Article originally published 28 September 2023
Nuclear Waste Services (NWS) has been engaging with the Allerdale community about the potential for hosting a Geological Disposal Facility (GDF) to dispose of the UK’s most radioactive waste.
As part of this process NWS obtained existing data and undertook assessments to understand if six siting factors, safety and security, community, environment, engineering feasibility, transport, and value for money, could be supported if a GDF were sited in Allerdale.
Following a comprehensive and robust evaluation of information it was concluded only a limited volume of suitable rock was identifiable and the geology in the area was unlikely to support a post closure safety case. NWS has therefore taken the decision not to take Allerdale further in the search for a suitable site to host a GDF.
Initial assessments of existing data and information for the other three communities in the siting process have indicated potentially suitable geology, which is why NWS is continuing in the siting process with those communities.
Corhyn Parr, CEO for NWS, said:
“After careful consideration NWS has reached a decision not to take Allerdale further in our search for a suitable site to host a GDF.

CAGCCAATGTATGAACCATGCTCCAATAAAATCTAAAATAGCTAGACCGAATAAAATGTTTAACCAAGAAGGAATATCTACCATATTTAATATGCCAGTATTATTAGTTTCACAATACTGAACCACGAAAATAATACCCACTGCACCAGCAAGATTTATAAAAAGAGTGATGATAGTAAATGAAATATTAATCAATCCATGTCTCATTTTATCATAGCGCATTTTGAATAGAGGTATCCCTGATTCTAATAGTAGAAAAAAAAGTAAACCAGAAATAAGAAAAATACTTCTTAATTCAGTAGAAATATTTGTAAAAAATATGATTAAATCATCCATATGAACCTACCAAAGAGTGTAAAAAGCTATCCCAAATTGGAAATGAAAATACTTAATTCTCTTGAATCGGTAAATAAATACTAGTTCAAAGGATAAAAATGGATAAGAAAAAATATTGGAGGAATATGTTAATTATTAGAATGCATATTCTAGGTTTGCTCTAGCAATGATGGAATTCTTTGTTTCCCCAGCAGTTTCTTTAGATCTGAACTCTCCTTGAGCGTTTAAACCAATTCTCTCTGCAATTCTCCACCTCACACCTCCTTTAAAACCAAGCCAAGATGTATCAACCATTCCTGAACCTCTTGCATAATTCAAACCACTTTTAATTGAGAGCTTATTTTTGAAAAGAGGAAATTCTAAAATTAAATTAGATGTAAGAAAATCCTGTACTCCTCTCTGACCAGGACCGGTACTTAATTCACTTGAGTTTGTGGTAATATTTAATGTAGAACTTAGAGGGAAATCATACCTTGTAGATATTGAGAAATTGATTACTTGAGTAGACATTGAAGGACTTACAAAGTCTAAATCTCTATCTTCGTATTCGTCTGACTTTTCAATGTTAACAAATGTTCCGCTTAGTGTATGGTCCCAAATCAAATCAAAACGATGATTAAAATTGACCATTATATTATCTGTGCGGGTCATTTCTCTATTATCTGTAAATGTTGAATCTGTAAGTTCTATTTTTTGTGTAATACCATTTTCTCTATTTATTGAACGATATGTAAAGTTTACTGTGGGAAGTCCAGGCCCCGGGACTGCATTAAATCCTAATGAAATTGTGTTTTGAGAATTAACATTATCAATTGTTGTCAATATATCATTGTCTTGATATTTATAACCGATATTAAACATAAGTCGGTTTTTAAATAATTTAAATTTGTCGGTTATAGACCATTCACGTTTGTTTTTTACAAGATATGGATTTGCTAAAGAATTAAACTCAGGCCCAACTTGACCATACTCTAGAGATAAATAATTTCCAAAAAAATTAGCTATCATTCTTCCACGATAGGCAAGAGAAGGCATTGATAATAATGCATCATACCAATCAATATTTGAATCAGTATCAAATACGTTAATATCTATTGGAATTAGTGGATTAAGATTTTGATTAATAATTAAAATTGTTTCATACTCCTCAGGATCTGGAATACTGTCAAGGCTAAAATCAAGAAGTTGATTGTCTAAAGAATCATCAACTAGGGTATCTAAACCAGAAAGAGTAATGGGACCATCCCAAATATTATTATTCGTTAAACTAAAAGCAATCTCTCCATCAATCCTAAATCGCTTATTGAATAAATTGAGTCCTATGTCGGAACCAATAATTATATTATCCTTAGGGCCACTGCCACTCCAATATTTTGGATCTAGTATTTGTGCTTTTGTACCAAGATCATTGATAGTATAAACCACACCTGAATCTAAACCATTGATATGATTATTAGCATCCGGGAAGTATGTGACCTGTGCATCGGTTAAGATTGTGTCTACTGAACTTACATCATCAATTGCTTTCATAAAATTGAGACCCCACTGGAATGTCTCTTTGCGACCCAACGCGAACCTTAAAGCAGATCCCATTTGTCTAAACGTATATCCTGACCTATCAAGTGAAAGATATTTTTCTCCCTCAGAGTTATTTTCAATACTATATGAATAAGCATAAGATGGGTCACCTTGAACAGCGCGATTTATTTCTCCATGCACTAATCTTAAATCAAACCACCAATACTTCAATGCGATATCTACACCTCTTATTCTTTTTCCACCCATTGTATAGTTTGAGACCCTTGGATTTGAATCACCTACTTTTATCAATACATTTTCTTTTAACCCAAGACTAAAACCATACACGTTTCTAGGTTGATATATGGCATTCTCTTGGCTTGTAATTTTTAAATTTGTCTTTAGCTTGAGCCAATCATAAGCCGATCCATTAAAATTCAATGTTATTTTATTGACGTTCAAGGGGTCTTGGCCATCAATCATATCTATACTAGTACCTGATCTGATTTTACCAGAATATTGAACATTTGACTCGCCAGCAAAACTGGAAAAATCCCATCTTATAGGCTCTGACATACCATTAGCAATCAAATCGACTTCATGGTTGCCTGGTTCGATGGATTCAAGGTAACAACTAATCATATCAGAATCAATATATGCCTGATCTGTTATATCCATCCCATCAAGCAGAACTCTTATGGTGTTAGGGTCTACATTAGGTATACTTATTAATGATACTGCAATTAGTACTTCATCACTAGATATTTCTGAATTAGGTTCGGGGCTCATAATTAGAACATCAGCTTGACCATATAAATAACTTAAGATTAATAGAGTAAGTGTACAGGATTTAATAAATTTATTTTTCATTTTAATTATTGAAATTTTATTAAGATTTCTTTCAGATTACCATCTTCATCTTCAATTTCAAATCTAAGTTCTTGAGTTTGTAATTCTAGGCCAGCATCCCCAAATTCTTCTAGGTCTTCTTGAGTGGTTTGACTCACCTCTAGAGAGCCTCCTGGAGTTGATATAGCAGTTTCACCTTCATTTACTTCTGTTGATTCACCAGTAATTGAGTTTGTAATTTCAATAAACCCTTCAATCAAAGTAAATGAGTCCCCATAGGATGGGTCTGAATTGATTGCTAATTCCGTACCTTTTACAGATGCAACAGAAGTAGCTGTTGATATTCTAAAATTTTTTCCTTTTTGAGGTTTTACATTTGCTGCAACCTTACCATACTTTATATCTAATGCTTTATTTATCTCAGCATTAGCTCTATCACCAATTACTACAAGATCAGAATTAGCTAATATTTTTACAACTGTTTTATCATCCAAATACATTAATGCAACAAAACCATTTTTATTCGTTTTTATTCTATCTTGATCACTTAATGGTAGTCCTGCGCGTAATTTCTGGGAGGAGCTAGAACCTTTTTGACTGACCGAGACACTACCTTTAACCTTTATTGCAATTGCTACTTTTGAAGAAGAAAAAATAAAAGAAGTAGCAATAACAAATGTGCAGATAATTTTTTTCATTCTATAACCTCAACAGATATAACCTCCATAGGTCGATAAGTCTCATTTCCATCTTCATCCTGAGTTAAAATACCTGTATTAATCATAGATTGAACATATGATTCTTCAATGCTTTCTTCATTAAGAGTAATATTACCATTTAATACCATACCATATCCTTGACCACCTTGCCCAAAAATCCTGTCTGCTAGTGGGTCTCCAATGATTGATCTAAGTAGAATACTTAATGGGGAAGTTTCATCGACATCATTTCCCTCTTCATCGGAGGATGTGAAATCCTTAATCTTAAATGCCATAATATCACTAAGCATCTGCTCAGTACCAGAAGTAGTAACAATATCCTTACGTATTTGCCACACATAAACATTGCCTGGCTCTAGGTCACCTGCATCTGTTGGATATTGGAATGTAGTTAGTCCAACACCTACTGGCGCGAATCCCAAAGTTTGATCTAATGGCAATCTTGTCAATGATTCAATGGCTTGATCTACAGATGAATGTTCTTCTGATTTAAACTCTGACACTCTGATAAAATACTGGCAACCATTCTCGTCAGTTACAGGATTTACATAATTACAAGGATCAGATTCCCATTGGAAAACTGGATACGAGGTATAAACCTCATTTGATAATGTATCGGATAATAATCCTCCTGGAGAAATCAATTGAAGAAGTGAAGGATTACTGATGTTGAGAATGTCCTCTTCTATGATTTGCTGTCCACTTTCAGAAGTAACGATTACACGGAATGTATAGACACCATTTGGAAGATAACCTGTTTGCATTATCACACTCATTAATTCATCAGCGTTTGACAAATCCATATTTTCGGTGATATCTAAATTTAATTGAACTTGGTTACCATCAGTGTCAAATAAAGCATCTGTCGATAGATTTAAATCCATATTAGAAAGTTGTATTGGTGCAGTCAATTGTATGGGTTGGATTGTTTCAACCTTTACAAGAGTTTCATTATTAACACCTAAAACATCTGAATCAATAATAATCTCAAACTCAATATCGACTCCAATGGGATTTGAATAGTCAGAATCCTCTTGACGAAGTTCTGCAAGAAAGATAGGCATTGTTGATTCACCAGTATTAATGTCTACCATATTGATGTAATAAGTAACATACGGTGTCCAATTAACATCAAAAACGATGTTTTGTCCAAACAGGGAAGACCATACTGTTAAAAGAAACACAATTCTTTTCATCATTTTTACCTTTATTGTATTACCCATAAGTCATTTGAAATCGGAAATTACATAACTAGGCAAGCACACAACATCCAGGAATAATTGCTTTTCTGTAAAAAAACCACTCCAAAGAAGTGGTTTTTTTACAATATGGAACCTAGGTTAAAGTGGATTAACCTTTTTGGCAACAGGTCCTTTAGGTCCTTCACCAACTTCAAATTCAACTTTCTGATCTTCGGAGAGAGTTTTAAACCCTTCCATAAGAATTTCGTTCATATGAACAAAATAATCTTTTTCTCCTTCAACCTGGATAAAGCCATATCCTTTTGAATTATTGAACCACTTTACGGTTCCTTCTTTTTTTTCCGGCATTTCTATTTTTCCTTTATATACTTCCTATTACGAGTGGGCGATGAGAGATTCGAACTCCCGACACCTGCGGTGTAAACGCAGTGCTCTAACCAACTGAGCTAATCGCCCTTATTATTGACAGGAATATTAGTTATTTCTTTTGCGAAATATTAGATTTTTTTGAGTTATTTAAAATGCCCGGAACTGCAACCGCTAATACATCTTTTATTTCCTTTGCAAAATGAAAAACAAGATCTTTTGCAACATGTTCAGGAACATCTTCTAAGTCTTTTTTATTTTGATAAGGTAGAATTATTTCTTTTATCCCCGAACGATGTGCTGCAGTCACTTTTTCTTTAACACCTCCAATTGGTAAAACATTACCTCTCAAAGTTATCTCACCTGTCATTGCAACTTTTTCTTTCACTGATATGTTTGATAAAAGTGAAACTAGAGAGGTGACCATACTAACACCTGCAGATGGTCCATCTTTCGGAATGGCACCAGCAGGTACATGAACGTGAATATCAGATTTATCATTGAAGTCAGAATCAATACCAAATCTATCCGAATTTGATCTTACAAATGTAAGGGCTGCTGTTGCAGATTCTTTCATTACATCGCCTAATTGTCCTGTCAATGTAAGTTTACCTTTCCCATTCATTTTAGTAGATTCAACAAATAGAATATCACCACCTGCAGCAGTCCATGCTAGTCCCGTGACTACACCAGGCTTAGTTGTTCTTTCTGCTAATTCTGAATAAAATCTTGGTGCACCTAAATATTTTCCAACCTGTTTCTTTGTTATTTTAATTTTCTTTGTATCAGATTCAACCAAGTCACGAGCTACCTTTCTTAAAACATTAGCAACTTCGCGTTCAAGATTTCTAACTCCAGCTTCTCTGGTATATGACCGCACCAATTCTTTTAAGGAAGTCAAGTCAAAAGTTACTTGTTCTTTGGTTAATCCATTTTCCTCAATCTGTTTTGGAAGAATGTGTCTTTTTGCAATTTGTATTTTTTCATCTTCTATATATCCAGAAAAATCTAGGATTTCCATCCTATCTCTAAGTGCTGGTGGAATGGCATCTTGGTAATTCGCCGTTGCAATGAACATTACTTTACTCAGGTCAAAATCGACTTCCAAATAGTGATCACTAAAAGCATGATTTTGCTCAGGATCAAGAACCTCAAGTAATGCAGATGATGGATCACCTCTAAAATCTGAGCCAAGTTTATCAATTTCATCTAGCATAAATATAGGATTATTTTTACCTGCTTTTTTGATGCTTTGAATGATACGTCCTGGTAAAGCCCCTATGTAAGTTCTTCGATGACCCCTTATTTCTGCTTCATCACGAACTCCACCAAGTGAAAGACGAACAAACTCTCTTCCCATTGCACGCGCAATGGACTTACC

“We need enough suitable geology to accommodate a GDF and to support safety cases to build, operate, and close the facility. Our assessments show evidence of limited volume of suitable rock for a GDF in the Allerdale search area, including the adjacent inshore area.
“We wish to thank the Community Partnership and the Chair for their hard work, time, and commitment. They have been instrumental in active local engagement and working with community groups who we have been able to support through NWS community funds.
“There is a positive legacy to the Allerdale community’s participation in the process, with around £2 million GDF Community Investment Funding supporting over 50 local projects which we will continue to support.
“We’re engaging with three other communities about hosting a GDF, with site evaluation work underway in these areas. The door also remains open for new communities to join the process.”
The GDF Programme is one of the largest infrastructure projects in the country. It will dispose of higher activity waste deep underground, safely and securely containing and isolating the waste making it safe for future generations.
The GDF programme requires both a suitable site and a willing community and is still in the early stages. Construction will only start on a GDF when a suitable site is identified, a Potential Host Community has confirmed its willingness to host the facility through a Test of Public Support, and all the necessary consents and permits have been obtained. These steps could take around 15 years.